The Pineapple of Perfection – An Historical Quest

Is, of course, a misquotation of that most magnificent word-mangler, Mrs. Malaprop who describes a fellow character in Sheridan’s The Rivals as being ‘the very pineapple of politeness!’

 

The Pineapple has a unique place in eighteenth century life culture, it was only a fruit but it came to symbolise luxury and hospitality, advanced technology and wild and savage lands, it is hardly surprising that some people held that it would cure the sick, and other that it would kill healthy people!

As European explorers visited more and more tropical lands during the sixteenth century they came across many strange animals and plants, gardeners were fascinated by the tales of the explorers and wanted to grow these newly discovered rarities. As men like John Tradescant explored Florida (guess what he discovered) in Europe architects were designing hothouses and stoves to try and keep these wonders alive, and this was where the Pineapple came in. Of all the tropical fruits discovered it was only the pineapple that could be kept alive using the primitive technology of the times, and not only could it be kept alive but it could fruit!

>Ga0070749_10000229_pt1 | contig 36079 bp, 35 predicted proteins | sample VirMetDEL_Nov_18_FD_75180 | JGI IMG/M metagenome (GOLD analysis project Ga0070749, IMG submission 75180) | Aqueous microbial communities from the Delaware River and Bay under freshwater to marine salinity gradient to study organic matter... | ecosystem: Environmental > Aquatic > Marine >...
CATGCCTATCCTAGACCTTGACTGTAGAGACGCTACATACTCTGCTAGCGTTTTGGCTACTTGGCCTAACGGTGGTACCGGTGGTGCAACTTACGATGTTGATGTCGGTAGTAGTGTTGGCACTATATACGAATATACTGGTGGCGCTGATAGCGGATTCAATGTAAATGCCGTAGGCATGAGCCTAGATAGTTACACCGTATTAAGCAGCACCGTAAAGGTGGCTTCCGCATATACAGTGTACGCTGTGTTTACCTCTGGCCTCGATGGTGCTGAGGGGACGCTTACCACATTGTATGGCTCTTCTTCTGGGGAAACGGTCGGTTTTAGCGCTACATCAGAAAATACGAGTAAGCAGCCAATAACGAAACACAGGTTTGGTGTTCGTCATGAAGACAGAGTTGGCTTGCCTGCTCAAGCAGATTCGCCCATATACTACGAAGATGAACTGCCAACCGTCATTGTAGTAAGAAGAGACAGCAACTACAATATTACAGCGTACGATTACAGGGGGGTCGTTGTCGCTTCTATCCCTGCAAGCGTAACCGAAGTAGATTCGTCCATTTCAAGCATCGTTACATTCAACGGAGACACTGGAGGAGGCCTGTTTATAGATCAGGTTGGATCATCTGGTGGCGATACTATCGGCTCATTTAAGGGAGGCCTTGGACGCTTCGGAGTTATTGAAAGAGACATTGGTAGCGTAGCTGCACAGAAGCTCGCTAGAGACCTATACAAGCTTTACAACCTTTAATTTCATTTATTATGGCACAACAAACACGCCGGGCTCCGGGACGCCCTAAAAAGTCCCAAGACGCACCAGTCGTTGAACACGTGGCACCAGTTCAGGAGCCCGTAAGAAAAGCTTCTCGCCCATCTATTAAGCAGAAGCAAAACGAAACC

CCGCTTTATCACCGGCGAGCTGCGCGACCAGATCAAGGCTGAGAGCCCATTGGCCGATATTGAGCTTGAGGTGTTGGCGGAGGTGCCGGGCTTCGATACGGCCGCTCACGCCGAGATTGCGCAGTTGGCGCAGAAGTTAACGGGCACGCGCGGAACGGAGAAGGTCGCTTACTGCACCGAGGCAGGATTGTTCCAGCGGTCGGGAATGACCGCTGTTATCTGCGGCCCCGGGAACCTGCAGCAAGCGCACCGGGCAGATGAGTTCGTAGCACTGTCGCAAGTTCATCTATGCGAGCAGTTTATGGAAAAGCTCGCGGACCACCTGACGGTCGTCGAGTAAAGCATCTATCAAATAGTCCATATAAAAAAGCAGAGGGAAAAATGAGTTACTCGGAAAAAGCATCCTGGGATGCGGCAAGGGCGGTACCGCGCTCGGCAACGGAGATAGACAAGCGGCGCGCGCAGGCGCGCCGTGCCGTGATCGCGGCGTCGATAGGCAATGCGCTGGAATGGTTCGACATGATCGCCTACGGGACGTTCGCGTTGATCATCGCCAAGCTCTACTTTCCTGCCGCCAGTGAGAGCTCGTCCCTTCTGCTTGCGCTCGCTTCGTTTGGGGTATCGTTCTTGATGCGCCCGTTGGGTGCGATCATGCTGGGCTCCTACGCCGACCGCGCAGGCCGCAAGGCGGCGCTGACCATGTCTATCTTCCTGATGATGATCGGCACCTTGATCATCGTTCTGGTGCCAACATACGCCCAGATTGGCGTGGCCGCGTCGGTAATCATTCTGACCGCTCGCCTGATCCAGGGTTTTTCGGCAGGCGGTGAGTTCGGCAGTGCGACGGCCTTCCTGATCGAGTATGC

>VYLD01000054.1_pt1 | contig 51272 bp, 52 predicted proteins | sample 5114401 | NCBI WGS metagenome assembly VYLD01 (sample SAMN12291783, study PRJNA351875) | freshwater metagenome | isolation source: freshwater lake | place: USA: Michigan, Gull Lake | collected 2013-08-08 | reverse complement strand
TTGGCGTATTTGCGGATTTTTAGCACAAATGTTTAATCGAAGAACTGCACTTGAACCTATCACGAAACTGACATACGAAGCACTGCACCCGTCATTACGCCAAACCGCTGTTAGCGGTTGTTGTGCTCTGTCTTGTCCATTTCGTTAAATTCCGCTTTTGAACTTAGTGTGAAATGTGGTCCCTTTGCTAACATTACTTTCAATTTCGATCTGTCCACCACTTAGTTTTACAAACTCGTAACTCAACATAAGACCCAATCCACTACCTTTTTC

Charles II receiving a pineapple from John Rose, 1675 (picture from Wikipedia)

At first only Royalty could afford to grow pineapples, Charles II was painted receiving his first pineapple, but soon they became available to the very rich. At first they were known as Anana, a version of the native name, but were then called pineapples, because they looked a little like pineapples, and in due course the original pineapples were renamed pine cones.

Pineapples make a wonderful centrepiece and so they decorated the tables of the wealthy on grand occasions.

Morning Post – 23 June 1808

Indeed some enterprising fruiterers would rent out a pineapple for display, it could serve as a table decoration on several London dinner tables until it became too ripe, when it would be sold to be eaten.

As great houses began to grow pineapples themselves they wanted to celebrate their gardeners abilities, General Tilney in Northanger Abbey with very false modesty claimed that;

‘The pinery had yielded only one hundred in the last year.’

Pineapples began to appear on gate posts, a smug claim that the householder grew them, though in Scotland one landowner took this to extreme.

The Pineapple House at Dunmore (picture from Wikipedia)

As well as growing pineapples, some were imported, they rarely made it, as even a slight delay could lead to the fruit rotting. 

Stamford Mercury 24 August 1721

Though most of the pineapple imports were in the form of candied fruit or Pineapple Rum, which was very popular. If fruits could not be imported directly to Britain, it was different in the American colonies. Here the shorter sailing time from the West Indies meant that they could be readily available, indeed so popular were they that they became a symbol of hospitality, a pineapple on the table was a sign of welcome.